Notes and Editorial Reviews
"It is a work of love, it is the voice of a creature communicating with his God, and I hear that when I hear the Service Sacré," declared Madame Madeleine Milhaud, the composer's widow, when, at age ninety-eight, she was interviewed by the Milken Archive in advance of this first-ever complete recording of Milhaud's greatest Jewish work. Presented here for the first time with the settings for the Friday evening liturgy, which were composed after the work's commission and premiere at Temple Emanu-El in San Francisco, the Service Sacré can finally be heard in its entirety as the composer intended.
Full review from Classics Today:
Along with Ernest Bloch's Sacred Service, Milhaud's Service
Sacré is one of the relatively rare major works of Jewish liturgy that are as amenable to the concert hall as to the synagogue. Both were commissioned by San Francisco's Temple Emanuel-El and its cantor, Reuben Rinder; both utilize a baritone soloist, large chorus, and orchestra; and both were written by European-born American composers acutely aware of their Jewish heritage. The Bloch, written in 1930, has long been recognized as an important work, and this recording should help call attention to Milhaud's achievement as well.
The text is the Sabbath morning service as laid out in the Union Prayer Book of the American Reform movement. Naxos appends to the 1947 score the five settings of texts used in the more frequented Friday night services later added by the composer. Milhaud also includes passages for a reciter reading prayers in English, accompanied by beautifully scored orchestral backgrounds. Milhaud tailored the vocal solo and choral settings to the Ashkenazi pronunciation of Hebrew then prevalent in American synagogues, but he preferred the pronunciation familiar to him from his native Provence, which was closer to the Sephardi. The booklet says that Sephardi pronunication is used in this recording; Hebrew speakers will recognize it as contemporary Israeli spoken Hebrew, flawlessly handled by the Czech chorus and Israeli baritone soloist.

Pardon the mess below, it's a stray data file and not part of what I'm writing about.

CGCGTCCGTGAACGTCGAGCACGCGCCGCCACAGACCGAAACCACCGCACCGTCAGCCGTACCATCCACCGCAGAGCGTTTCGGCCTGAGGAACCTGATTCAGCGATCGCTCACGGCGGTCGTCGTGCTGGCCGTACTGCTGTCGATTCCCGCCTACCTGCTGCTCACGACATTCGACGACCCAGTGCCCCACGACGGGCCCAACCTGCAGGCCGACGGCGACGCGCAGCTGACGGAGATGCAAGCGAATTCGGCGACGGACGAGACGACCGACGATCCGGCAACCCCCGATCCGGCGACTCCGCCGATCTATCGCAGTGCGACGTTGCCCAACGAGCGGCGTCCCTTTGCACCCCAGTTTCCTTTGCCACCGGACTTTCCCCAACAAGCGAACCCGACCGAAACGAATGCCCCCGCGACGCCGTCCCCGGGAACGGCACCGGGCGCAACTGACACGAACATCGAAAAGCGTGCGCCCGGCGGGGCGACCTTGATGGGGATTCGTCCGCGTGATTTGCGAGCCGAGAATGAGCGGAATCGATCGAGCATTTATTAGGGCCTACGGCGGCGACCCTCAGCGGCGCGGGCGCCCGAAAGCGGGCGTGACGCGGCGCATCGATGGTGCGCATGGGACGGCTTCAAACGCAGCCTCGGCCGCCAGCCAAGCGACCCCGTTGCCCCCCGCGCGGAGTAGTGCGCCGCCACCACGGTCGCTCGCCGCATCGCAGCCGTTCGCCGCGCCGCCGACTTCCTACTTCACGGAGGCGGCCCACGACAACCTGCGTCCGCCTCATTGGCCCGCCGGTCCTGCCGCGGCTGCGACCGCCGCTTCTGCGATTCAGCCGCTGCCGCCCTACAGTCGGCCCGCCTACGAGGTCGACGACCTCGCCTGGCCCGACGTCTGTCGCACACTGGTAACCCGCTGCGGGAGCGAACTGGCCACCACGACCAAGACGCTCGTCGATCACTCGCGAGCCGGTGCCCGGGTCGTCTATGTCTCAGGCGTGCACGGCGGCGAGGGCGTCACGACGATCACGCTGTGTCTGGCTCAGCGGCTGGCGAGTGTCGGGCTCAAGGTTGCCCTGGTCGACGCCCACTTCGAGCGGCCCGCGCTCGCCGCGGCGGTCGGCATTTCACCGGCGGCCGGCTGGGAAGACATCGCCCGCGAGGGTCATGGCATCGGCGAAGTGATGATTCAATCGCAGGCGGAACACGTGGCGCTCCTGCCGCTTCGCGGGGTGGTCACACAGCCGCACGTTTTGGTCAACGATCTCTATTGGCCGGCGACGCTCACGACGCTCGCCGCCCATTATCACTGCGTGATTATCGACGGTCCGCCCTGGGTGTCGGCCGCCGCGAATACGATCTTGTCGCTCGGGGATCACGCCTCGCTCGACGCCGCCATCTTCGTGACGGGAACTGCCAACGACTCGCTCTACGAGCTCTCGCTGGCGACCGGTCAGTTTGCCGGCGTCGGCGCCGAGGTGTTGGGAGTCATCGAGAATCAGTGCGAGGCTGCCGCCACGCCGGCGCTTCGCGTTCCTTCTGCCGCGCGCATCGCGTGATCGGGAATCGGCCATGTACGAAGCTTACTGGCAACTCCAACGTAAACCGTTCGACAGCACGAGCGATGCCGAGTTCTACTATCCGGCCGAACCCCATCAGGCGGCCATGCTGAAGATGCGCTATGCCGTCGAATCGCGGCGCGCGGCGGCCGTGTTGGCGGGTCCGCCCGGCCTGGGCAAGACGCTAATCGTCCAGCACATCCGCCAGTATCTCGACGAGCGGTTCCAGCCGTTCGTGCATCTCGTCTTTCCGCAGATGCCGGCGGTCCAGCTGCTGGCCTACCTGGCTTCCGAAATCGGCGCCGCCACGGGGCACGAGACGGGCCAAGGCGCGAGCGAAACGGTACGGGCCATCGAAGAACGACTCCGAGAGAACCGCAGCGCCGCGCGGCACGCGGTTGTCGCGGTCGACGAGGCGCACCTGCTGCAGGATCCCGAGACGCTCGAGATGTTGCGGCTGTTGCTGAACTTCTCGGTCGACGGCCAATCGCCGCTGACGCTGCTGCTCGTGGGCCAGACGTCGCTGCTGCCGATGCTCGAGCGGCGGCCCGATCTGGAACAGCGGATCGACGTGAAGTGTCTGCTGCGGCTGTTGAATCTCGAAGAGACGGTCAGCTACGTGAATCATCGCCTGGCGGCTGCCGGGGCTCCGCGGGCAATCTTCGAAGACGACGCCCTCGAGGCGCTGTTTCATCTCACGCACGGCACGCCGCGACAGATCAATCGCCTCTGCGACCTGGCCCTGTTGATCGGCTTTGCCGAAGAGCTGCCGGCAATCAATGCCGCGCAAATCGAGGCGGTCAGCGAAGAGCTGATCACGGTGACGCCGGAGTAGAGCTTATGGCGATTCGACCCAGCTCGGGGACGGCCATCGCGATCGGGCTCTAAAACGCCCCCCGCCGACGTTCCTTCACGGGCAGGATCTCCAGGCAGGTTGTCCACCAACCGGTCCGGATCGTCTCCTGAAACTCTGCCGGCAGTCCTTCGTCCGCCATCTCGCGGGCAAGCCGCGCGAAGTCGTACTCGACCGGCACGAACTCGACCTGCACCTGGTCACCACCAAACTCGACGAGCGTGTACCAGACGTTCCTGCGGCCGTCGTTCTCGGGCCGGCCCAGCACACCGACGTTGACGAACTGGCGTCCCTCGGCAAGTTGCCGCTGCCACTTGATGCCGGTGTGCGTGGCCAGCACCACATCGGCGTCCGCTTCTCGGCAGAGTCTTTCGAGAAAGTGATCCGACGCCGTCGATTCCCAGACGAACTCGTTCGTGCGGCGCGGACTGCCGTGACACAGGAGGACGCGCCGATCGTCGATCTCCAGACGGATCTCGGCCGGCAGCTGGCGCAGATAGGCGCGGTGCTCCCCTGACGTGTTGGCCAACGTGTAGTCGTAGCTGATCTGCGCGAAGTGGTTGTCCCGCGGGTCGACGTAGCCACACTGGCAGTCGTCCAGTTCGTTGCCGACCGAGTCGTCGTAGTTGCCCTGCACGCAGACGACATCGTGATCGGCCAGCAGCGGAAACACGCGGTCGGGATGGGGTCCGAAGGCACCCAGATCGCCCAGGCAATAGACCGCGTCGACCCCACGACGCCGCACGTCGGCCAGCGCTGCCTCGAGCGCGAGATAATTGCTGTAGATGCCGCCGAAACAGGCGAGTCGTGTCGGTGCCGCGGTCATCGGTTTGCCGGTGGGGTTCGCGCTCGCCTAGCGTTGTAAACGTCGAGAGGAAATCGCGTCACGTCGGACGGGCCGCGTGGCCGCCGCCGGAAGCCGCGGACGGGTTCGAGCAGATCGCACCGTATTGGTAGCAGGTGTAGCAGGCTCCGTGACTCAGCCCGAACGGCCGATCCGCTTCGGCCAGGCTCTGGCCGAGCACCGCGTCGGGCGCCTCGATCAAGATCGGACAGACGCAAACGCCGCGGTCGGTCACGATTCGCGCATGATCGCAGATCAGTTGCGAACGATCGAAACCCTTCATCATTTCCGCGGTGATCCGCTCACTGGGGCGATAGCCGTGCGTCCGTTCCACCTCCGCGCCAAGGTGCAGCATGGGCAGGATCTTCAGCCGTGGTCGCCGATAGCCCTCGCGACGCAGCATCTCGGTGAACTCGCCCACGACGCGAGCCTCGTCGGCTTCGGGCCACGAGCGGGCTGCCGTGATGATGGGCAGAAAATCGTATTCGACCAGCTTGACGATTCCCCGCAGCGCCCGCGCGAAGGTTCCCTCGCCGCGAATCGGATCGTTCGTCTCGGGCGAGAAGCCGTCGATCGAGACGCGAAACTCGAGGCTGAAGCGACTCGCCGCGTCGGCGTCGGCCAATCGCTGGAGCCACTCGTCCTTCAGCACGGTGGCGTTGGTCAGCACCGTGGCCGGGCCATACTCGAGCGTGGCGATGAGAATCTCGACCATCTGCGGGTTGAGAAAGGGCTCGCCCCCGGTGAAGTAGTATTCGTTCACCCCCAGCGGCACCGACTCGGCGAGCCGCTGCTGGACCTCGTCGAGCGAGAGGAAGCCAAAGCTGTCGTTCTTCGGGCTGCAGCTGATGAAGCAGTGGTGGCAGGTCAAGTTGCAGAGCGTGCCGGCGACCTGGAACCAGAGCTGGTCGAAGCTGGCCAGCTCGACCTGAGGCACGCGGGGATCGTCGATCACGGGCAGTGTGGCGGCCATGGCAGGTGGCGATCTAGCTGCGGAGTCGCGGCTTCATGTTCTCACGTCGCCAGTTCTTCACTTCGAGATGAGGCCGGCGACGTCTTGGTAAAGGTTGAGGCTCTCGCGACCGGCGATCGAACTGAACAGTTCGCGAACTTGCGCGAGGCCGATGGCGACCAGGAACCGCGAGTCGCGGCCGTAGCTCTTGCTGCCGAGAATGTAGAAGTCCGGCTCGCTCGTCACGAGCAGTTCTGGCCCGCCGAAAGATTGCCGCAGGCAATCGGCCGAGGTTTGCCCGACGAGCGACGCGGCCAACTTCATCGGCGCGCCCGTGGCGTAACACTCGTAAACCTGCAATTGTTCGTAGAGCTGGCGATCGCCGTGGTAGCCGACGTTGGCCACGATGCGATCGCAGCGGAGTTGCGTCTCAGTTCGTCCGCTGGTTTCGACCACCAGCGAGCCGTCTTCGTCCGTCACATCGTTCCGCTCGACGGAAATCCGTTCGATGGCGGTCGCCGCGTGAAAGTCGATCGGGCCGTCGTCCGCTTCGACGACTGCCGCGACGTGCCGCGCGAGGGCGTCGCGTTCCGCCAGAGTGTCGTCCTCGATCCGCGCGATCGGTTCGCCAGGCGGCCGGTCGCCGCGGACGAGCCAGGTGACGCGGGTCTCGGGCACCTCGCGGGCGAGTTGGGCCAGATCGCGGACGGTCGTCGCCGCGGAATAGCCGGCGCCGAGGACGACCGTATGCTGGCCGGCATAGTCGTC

Written in the shadow of the Holocaust, which claimed more than 20 of his cousins, Milhaud's Service Sacré is a personal affirmation of faith and a universal expression of serenity, joy, and longing for peace. The music often alternates between the lyric and the declamatory, sometimes turning on a dime. The baritone solos, well sung by Yaron Windmueller, tend to brevity and often lead into or out of choral passages, as in the Bar'khu's declamatory, timpani-punctuated praise to the Lord. Americanisms abound--as in the snare drum-accompanied chorale Mi Khamokha and in the Copland/Harris horizons of K'dusha, whose repeated cymbal crashes add to the joyous closing Hallelujahs.
There are tonal allusions to the medieval as well as to the modern, and Milhaud's beloved Provencal melodies surface throughout the score. Time and again, there's a melodic fragment or an orchestral passage that rivets our interest, such as the tenderly hushed strings and the muted trumpets in the Kaddish. Gerard Schwarz leads the Czech Philharmonic with energy and lends the lyric sections the tenderness they need. If the recording lacks the last word in transparency, it is more than adequate to convey Milhaud's vision. Naxos provides English texts and translations, but a transliterated version of the Hebrew original would have been welcome.
--Dan Davis, ClassicsToday.com
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Milken Archive Series at ArkivMusic.
Works on This Recording
Service sacré, Op. 279 by Darius Milhaud
Yaron Windmüller (Baritone),
Rabbi Rodney Mariner (Spoken Vocals)
Czech Philharmonic Orchestra,
Prague Philharmonic Chorus
Period: 20th Century
Written: 1947; USA
Date of Recording: 10/2000
Venue: Rudolfinum, Prague, Czech Republic
Length: 64 Minutes 15 Secs.
Notes: This selection is sung in Hebrew and spoken in English.
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